uh-oh! that's usually a red flag for trouble! icon_lol.gificon_lol.gif can't wait to hear her definition of "simple", especially in light of how she thinks she needs to eat 6 cakes to decide a flavor! (Let us know if she settles on any of the standard white, choc, red velvet or carrot!) icon_lol.gif




"Plain and simple" are often the hardest cakes to pull off... no where to hide the small imperfections. I really hope this works out and I really hope your daughter does something special to thank you for your generosity.

carmijok Posted 1 Apr 2011 , 5:47pm
post #27 of 69
Quote:
Originally Posted by labmom

I will let you know how tomorow goes with only 2 tastes of white and chocolate. **update.. they just called to find out why only tasting two flavors. Don't think they are happy with me.




With any luck they'll decline the gift! When I did tastings for a bakery, we had one 4" cake that had two fillings (one on either side). Raspberry and Bavarian Creme. It was our French Vanilla Cake and we placed it on a pretty little glass pedestal for presentation and made the bride cut the cake (for practice...they loved it) and then had a chocolate cakeball so they could taste what our chocolate cake tasted like. Our tastings were free. We always told them we could make any type of cake they wanted, but if they wanted to try something specific, we would set up a different tasting and it would cost them. Nine times out of ten they went for the vanilla (it was rather tasty) and they left happy. Or they just left. Regardless, it is up to the baker to decide what will be served at a tasting. Special requests should be charged. And that is what you can say when they arrive. 'This is the cake that will be considered a gift...anything beyond this will be extra.'
And don't forget to say..."I'm sure you understand" whenever possible. Such as, 'I'm sure you understand why baking 6 cakes would not be feasible for a tasting." It kind of puts them on the spot as far as their expectations. If they don't understand then you know what you're in for! Run!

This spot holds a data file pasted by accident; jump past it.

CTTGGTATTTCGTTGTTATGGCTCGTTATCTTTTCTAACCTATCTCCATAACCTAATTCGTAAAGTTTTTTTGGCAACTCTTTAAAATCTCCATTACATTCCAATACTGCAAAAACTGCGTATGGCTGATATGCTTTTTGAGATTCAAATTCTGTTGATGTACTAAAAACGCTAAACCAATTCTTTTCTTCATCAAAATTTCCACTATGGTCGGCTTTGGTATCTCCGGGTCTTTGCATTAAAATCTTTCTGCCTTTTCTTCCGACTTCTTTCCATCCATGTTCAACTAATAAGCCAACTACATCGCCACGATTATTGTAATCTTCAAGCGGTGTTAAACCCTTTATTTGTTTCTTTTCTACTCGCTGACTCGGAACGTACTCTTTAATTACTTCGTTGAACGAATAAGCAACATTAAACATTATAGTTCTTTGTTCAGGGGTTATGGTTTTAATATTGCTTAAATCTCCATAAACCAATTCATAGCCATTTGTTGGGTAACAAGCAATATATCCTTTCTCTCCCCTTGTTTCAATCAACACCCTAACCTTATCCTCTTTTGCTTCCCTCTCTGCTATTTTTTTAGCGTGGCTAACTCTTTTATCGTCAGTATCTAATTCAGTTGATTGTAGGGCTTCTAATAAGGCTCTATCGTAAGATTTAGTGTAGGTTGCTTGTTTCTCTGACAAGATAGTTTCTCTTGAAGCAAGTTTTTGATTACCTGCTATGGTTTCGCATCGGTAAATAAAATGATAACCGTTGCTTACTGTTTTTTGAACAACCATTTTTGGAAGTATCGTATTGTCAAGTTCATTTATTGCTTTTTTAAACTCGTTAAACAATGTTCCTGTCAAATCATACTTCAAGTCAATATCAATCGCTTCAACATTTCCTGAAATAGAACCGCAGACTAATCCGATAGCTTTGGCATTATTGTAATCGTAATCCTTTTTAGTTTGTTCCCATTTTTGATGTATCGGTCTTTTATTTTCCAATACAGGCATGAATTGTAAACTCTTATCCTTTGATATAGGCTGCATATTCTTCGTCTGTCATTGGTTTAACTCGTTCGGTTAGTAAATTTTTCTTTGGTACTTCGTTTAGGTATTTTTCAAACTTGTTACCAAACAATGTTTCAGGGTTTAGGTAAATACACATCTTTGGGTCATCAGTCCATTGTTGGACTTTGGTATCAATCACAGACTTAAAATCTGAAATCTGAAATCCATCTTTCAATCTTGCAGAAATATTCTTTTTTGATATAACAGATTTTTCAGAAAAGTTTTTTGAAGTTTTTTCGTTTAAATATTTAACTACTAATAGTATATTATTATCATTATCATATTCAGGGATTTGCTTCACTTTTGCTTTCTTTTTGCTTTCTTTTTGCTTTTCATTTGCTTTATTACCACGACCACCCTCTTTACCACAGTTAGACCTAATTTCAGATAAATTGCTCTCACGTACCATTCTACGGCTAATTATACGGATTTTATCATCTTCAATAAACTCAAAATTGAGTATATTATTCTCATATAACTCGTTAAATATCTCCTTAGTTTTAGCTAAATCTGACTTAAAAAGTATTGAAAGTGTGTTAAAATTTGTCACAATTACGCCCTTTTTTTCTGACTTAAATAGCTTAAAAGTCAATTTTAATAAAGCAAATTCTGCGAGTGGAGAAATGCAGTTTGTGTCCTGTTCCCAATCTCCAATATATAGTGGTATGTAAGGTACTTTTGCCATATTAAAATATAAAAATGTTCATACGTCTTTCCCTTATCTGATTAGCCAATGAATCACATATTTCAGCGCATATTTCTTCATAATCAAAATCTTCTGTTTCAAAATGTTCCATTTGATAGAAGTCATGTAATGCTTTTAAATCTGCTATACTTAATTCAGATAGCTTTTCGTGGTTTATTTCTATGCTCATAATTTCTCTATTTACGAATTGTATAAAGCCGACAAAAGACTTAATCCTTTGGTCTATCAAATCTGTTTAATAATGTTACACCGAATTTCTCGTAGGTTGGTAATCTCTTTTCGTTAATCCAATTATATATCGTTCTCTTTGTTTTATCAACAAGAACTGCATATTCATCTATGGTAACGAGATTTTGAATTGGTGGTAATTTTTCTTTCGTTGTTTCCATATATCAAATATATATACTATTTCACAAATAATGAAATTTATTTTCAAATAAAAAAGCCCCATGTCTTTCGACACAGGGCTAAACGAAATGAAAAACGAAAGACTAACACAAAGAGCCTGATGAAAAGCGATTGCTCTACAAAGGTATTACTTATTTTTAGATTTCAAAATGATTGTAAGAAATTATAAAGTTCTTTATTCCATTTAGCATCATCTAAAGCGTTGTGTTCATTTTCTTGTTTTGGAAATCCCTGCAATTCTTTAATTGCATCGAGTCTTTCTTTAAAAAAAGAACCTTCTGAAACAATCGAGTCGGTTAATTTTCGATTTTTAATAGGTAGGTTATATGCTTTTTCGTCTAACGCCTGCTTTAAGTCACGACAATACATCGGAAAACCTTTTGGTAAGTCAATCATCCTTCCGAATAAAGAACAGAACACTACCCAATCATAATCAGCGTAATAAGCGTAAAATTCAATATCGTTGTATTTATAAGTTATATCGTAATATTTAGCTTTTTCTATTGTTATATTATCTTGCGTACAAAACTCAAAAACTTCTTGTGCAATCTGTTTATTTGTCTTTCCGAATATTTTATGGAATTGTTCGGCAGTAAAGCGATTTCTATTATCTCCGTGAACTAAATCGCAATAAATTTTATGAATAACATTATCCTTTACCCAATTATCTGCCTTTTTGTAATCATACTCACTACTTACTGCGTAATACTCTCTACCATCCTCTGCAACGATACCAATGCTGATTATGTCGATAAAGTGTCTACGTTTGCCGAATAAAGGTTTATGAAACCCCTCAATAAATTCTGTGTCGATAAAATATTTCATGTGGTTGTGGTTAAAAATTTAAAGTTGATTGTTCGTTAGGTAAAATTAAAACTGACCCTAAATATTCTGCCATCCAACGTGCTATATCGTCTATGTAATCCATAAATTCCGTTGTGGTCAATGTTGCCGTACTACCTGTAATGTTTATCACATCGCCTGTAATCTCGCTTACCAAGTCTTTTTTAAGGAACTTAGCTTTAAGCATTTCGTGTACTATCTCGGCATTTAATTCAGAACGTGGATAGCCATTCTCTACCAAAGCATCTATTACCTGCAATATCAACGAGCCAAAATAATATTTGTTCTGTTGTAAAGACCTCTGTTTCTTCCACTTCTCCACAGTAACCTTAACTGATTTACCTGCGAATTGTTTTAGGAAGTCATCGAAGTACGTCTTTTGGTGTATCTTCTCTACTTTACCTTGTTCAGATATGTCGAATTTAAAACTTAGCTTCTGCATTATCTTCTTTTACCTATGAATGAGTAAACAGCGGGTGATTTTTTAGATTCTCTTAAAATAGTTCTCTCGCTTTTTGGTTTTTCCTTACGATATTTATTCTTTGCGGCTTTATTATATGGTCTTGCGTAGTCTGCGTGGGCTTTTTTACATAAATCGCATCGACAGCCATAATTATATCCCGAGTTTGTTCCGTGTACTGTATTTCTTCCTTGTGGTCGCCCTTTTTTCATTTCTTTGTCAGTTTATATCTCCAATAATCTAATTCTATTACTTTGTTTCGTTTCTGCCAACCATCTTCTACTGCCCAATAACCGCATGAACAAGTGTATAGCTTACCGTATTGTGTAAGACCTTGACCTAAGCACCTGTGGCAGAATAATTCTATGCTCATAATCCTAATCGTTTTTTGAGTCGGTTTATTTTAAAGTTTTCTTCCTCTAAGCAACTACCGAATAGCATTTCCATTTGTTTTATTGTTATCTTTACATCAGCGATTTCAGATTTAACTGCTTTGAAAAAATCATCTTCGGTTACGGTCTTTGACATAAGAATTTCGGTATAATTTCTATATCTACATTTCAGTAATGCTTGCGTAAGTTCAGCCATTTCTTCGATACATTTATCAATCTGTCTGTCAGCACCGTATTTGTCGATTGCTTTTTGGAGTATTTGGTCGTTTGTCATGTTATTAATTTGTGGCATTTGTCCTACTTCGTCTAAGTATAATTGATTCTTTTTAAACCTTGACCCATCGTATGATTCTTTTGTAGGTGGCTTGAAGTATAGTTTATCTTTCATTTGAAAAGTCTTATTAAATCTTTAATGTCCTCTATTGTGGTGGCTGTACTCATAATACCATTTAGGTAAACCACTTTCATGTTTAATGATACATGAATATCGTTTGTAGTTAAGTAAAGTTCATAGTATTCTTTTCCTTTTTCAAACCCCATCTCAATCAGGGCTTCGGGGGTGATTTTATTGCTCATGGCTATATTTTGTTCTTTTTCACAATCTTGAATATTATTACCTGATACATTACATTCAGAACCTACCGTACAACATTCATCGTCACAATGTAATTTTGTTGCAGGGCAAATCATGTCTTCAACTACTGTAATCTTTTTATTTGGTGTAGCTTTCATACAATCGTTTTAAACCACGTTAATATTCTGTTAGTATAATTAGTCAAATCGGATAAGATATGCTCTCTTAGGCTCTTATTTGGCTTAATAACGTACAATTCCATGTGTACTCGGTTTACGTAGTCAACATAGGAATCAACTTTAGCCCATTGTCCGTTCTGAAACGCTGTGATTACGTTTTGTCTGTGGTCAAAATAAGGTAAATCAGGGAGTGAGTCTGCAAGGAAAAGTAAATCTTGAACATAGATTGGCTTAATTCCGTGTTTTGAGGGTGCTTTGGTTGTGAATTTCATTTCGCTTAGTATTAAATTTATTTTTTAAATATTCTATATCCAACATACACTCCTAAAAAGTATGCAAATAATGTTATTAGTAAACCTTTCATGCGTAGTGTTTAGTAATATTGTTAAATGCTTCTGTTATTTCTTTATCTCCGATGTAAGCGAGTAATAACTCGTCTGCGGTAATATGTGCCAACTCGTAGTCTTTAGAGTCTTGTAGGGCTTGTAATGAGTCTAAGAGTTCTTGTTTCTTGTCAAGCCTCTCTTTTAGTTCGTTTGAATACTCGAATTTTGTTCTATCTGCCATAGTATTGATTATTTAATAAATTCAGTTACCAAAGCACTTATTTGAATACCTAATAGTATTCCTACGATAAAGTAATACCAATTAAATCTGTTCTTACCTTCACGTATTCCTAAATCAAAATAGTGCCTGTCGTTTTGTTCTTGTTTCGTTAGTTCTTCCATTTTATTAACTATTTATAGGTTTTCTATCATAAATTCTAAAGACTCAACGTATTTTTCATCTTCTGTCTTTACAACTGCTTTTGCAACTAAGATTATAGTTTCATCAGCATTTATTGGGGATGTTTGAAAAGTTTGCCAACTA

schustc Posted 1 Apr 2011 , 5:50pm
post #28 of 69

stick to your guns! better to set the ground rules now. I would have told them "With my current pricing structure, the gift amount chosen for the Cake will include 2 flavors at tasting, up to x tiers, and x combination of flavors, etc. I would be more than happy to make more flavors for you, however! I know this is going to be a very memorable day for you, and it is absolutely important to be happy with your Wedding cake. If you would like me prepare more for tasting, they will be x dollars each. Please let me know by x time so that I have time to prep those for you. I am looking forward to working with you!"

Then you set the ground rules to reel them in as the days go on and they start going above and beyond what your plans are. Just say then "Ahh, that sounds WONDERFUL! It's outside of the gift package chosen, but I can do it for you for X additional dollars!" This way you sound like you want to make them happy, but they know they will have to pay more. i.e., you don't feel bad, riddled with resentment at them - they don't feel like they are getting 'jipped' or losing out on their dream cake, etc...

I don't know if these are any better than what others have suggested, but just some additional ideas to add to your repertoire icon_smile.gif

Good luck!!

Sangriacupcake Posted 1 Apr 2011 , 5:55pm
post #29 of 69

In addition to making wedding cakes for friends and family, I also donate cakes to 1 or 2 deserving couples each month....these are arranged through social service agencies in my area. I allow the couple to choose the flavor of the cake and icing (basic flavors only) and to give me a basic idea of how they'd like it decorated. In several years of doing this, I've only had one "bridezilla."

During my phone consultation with her, she told me that she didn't want a wedding cake, she wanted a groom's cake that looked like a fire truck, as the groom was hoping to become a fire fighter. I asked what she would be doing for the wedding cake, and she said, "Oh, I'll just buy one of those." I told her I provided wedding cakes for couples who could not afford to have much of a wedding on their own. Well, this girl hit the roof and went on and on about how I should be happy to make her whatever kind of cake she wanted, how it was none of my business what she used the cake for, and how I shouldn't "pick and choose" who I offer to help...blah blah blah.

I called the Salvation Army to let them know why I would not be helping this couple. They were terribly embarrassed and ended up withdrawing all their financial support for this bride's wedding . Serves her right.

dldbrou Posted 1 Apr 2011 , 5:58pm
post #30 of 69

Why make them cakes, make cupcakes instead and then you can freeze or give the rest to your family.